LAHORE - Punjab is going to introduce the much-awaited Medical Teaching Institution Act in the provincial assembly for debate and deliberations, amid sound and fury by the detractors and the critics.

Across the political divide, the point of no quibble is Dr Yasmin Rashid’s stature for the position--- the consensus transcending split among the professionals and activists alike. Following extensive consultations with experts, vice chancellors of medical universities, clinicians, professors and other stakeholders, she is all set to present to the Punjab Assembly. The protests are still on, though opinion is much divided among the more vocal bodies. i.e. YDA and PMA. The proposed framework apparently seeks to address a broad range of issues and introduce a more modern, workable, performance and incentive-based model in Punjab.

Health has dominated political discourse over the past many years. Issues in healthcare have often gatecrashed development hyperbole without exceptions across the country. The governments in the past chose to stick to the more conventional mode of governance in health, not daring to go for fundamental reforms. The world has changed; reforms are due, and the more the delay, the more difficult it becomes to catch up. Though for now, it seems our moment of truth has come.

First and foremost in this new law is the freedom from secretariat. In conventional structures, all the administrative powers are concentrated in the Health Secretariat, which is where the problems begin. The last government tried it their way --- introducing companies for supplies, maintenance and services. The idea was to fast track processes, especially budgets and procurements. The other, more sustainable model is to boost local autonomy, increase ownership and decentralize power -- incentivizing the service provider and facilitating the patient in the process. As an experienced professional, Dr Yasmin Rashid knows where the rub lies. More than anyone else she knows that the discontent on the administrative scheme of things has been at the heart of poor motivation among medical professionals. The administrative powers will be vested in the Board of Governors, which will be broad based and will impel representatives from diverse range of backgrounds. Decades of clinical experience, mastery over research and academics, and long stints as administrator and as an activist, makes her inarguably the best person for this.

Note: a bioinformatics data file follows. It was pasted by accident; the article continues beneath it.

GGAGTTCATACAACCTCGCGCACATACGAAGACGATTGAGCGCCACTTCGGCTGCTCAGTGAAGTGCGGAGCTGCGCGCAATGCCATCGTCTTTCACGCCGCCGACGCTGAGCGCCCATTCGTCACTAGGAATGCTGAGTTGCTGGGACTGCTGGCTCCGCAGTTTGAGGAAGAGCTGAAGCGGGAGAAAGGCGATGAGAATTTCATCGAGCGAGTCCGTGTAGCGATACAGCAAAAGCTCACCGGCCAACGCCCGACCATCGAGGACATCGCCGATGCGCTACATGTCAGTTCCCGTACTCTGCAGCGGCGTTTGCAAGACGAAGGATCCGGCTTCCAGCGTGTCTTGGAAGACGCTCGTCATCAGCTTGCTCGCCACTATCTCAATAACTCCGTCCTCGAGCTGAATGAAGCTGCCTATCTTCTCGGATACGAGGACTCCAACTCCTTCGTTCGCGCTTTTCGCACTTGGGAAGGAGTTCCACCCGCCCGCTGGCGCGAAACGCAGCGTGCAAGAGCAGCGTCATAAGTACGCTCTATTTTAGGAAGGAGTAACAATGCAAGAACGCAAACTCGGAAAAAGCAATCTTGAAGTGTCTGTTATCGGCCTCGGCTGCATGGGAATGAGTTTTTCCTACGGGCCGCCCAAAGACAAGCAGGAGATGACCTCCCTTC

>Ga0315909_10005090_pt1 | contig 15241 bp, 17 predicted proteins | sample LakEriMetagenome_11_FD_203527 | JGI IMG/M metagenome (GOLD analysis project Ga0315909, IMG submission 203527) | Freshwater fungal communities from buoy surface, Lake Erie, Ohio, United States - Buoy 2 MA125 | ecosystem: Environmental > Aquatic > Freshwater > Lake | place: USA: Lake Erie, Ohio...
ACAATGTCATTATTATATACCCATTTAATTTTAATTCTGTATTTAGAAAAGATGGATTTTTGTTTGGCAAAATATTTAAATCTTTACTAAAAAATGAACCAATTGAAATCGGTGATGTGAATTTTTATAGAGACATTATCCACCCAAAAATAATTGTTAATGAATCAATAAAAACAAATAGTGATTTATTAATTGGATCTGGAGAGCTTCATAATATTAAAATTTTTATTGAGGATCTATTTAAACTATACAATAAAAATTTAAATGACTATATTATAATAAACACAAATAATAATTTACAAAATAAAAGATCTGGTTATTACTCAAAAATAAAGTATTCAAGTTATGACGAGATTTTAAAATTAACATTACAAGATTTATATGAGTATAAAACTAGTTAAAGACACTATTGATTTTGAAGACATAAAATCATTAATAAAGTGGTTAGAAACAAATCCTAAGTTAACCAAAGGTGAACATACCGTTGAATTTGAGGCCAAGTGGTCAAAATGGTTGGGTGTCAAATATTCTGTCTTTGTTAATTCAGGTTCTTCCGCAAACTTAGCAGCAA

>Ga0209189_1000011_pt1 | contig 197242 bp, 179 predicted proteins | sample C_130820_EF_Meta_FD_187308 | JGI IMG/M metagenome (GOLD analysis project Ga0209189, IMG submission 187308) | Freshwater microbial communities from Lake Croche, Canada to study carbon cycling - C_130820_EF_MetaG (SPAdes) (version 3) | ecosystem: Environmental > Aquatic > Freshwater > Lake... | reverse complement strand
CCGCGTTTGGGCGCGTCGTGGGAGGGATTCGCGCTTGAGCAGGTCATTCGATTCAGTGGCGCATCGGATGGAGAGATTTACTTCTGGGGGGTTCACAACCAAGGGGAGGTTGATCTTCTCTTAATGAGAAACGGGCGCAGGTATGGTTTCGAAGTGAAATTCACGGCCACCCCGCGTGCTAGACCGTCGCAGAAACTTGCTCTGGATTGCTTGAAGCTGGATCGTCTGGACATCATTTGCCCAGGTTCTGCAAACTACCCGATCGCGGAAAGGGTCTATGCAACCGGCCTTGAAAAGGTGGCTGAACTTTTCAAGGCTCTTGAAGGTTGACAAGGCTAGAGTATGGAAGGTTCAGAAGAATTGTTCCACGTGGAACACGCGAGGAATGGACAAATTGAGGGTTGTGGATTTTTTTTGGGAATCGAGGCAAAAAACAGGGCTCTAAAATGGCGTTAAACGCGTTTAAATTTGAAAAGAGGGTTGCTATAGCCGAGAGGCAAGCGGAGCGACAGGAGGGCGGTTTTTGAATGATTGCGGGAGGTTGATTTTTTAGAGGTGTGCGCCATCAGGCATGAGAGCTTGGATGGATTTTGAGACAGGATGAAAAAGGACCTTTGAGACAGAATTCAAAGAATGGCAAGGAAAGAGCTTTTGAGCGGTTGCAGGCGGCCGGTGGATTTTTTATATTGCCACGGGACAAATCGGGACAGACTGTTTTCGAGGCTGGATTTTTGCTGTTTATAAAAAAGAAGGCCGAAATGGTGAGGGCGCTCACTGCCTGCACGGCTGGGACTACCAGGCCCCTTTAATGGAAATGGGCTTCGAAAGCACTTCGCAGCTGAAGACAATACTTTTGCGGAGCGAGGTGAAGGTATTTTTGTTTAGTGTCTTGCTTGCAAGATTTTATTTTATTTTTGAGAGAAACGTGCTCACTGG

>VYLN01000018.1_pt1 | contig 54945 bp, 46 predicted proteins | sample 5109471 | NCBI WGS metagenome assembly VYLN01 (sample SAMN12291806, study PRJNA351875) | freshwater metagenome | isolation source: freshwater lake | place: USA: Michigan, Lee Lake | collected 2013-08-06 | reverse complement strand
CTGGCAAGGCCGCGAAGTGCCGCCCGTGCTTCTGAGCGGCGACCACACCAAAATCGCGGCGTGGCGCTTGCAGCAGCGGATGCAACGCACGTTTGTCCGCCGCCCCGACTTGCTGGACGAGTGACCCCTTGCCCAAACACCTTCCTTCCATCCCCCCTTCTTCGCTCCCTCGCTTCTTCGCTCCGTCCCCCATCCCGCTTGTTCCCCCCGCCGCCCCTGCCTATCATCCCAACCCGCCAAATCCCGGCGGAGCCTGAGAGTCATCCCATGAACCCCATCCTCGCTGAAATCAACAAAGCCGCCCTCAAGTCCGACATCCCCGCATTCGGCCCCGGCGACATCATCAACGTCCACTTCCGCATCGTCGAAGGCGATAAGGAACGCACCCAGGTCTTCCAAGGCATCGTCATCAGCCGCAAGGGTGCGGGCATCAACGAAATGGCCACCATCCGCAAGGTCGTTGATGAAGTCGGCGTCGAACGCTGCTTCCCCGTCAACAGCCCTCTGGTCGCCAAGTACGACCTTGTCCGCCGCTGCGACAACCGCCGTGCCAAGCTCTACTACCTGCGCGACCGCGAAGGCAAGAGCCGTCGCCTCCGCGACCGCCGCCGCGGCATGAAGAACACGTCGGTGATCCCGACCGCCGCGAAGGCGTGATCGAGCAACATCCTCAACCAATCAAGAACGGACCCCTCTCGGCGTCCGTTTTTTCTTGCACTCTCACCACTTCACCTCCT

Under the MTI, new doctors and paramedical staff will be appointed on double the salary package, and doctors will be allowed to conduct private practices in the hospitals.

However, the doctors practicing outside the hospital will have to forego professional medical allowances from salary package. Initially, there will be a choice for healthcare professionals from the two types of service structures --- the one with better pay, and the previous one under existing rules. This will also ensure the emergence of administrative tiers from among the healthcare professionals. 

However, opposition on certain sections has been raised in the past month. The Minister has held extensive meetings with the activists who still want to bargain even a better deal.

The most often cited argument raised against the Act is that job security could be compromised as contract appointments will replace regular ones. For younger aspirants, the increase is sizeable enough to make up for this. The manifold increase meets the long standing demand that doctors are not well paid, and their salaries must be treated on special package.

Similarly, the administrative autonomy will ensure that local issues are resolved there and then. Further the long processes involving the health secretariat could be resolved for good, as much of administrative issues could be resolved at the facility.

On papers, the framework seems perfect; however there still needs informed debate and deliberations to explore areas of improvement.

As minister can understand the picture from both sides, let us keep our fingers crossed. It will surely be beneficial for the patients, the biggest stakeholders in this entire debate.